A study of Mesozoic (Early Cretaceous) radiolaria from DSDP Hole 534A
Niebuhr, Randy R.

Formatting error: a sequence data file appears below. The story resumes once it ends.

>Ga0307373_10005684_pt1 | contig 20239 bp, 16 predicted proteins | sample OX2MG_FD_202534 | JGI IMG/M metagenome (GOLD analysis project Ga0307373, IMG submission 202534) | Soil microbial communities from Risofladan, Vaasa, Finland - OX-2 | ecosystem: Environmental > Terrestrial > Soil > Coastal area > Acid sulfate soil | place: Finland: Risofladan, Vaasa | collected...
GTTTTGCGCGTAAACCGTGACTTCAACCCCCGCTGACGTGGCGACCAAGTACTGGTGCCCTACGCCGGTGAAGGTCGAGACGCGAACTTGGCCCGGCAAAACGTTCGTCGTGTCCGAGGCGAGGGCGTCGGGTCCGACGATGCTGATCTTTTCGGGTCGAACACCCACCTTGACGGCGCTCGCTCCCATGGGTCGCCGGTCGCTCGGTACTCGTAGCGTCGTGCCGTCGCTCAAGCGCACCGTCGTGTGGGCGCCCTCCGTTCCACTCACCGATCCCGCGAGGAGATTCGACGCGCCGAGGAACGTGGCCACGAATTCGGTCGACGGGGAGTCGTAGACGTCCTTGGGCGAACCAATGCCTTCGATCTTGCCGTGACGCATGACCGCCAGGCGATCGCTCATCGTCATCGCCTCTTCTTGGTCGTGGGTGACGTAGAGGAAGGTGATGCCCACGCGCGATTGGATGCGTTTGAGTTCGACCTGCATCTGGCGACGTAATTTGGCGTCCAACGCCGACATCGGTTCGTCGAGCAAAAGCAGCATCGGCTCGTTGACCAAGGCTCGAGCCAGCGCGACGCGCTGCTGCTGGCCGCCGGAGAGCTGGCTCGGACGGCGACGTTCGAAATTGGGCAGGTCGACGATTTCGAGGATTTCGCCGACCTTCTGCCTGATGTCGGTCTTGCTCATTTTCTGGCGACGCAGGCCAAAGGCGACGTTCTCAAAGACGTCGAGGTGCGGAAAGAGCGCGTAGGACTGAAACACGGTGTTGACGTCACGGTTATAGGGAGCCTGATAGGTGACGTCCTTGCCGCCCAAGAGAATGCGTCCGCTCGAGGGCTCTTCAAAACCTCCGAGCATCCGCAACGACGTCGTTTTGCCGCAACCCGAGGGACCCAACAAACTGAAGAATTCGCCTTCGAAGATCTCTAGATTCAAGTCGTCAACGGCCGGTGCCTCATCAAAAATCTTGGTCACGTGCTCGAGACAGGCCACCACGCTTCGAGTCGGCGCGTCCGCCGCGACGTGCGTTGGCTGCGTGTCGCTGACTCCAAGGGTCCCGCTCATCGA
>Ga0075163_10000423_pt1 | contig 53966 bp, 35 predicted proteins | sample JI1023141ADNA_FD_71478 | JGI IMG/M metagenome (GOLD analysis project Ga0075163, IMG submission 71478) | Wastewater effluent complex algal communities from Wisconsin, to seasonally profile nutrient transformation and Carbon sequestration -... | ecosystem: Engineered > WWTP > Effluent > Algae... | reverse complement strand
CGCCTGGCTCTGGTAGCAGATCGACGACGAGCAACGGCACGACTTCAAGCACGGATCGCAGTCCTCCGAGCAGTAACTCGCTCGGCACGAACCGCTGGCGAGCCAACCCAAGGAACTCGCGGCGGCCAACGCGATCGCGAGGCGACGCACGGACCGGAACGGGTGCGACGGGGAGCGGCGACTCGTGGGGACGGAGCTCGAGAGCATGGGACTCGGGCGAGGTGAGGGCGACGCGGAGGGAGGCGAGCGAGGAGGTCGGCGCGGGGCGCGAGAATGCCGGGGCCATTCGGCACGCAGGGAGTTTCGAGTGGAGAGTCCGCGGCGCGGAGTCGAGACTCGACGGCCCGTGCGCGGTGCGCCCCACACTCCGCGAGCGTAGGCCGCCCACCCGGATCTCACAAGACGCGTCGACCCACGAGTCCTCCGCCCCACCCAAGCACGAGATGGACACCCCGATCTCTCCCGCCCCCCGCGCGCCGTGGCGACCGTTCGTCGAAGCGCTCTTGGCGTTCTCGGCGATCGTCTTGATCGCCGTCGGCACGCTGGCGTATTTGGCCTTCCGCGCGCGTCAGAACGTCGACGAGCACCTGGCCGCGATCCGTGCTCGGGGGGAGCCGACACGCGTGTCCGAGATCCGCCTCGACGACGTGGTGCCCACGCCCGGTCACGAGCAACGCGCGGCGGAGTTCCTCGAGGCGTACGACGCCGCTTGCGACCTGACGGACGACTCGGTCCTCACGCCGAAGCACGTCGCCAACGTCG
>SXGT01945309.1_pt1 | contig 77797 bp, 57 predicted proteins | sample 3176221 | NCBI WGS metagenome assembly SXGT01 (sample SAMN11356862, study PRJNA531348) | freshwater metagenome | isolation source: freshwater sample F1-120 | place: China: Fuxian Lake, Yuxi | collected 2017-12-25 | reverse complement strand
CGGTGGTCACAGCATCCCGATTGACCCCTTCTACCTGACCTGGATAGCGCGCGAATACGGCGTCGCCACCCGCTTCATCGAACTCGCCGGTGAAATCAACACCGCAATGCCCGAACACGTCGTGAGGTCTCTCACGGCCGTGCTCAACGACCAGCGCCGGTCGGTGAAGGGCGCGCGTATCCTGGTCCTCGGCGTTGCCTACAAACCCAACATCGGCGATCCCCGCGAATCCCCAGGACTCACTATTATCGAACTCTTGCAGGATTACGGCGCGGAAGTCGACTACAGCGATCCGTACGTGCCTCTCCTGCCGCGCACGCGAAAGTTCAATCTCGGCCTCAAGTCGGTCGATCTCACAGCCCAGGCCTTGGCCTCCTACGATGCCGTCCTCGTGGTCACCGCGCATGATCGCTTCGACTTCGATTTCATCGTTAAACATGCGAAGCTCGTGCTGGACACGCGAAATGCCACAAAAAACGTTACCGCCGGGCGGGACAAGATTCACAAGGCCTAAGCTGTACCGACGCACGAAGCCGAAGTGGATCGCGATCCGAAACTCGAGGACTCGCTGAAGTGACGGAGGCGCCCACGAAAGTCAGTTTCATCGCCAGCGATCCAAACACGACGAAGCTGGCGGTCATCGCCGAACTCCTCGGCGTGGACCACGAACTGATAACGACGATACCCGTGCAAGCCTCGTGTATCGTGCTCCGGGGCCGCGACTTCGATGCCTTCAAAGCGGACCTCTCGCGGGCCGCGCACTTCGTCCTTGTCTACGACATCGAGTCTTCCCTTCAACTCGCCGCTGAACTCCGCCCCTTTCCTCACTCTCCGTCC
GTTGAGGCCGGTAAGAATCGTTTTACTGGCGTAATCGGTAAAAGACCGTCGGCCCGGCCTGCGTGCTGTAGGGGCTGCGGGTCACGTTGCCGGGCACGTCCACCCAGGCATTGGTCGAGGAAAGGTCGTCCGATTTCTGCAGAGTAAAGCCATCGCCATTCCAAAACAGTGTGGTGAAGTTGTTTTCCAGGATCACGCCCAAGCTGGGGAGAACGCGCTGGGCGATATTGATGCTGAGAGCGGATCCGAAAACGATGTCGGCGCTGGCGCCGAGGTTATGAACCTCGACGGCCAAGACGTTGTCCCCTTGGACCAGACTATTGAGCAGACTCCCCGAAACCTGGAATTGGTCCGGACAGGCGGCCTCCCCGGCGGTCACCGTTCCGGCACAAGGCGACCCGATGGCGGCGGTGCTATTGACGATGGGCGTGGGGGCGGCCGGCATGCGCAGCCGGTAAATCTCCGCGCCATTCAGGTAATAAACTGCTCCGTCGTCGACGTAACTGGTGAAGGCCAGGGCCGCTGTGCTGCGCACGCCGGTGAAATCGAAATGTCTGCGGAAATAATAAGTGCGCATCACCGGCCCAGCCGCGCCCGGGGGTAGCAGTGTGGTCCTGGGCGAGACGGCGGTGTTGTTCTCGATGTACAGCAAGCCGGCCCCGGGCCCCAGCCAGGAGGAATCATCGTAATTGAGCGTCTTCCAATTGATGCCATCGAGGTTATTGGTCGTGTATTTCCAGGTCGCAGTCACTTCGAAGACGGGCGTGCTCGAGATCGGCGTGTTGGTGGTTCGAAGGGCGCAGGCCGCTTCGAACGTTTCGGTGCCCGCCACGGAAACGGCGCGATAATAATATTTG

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Continuous coring was attempted at Site 534 during leg 76 of the Deep Sea Drilling Project, in order to recover Middle and Upper Jurassic sediments and basalt basement rocks from the Blake-Bahama Basin in the western North Atlantic. Geographically, Site 534 is located between Florida and Bermuda at 28° 20.6' N, 75° 22.8' W and at a water depth of 4,976 m. The occurrence of Mesozoic radiolarians reported by the shipboard scientists constituted the oldest radiolarian- bearing submarine deposits yet drilled in the Atlantic Ocean. The main objectives of my research were: (1) to examine the radiolarian taxonomy and biostratigraphic distribution; and (2) to compare their geological occurrence with previously established biostratigraphic zones. It was a surprise, therefore, to find that only 13 out of 45 samples examined yielded radiolarians of any significant abundance, and all are Early Cretaceous in age. Core 51 appears to belong to the Eucyrtis tenuis zone of Barremian age, first recognized by Riedel and Sanfilippo in 1974, and Gores 69 through 82 to the Sethocapsa trachyostraca zone of Valanginian (Neocomian) age, first reported by Foreman in 1975. The absence of Dibolachras tytthopora, which defines the top of the Sethocapsa trachyostraca zone, places Cores 70 through 82 in the lower portion of that zone. Radiolarian assemblages of correlative age have been reported from several outcrop sections from Japan, thus providing the basis for future paleoceanographic consideration. The majority of radiolarians recovered from Hole 534A have had their siliceous skeletons replaced by pyrite. The replacement of silica by pyrite probably indicates a reducing environment during the early diagenesis of the sediments. A similar phenomenon was observed from Early Cretaceous sediments recovered during legs 1 and 44 in the same area.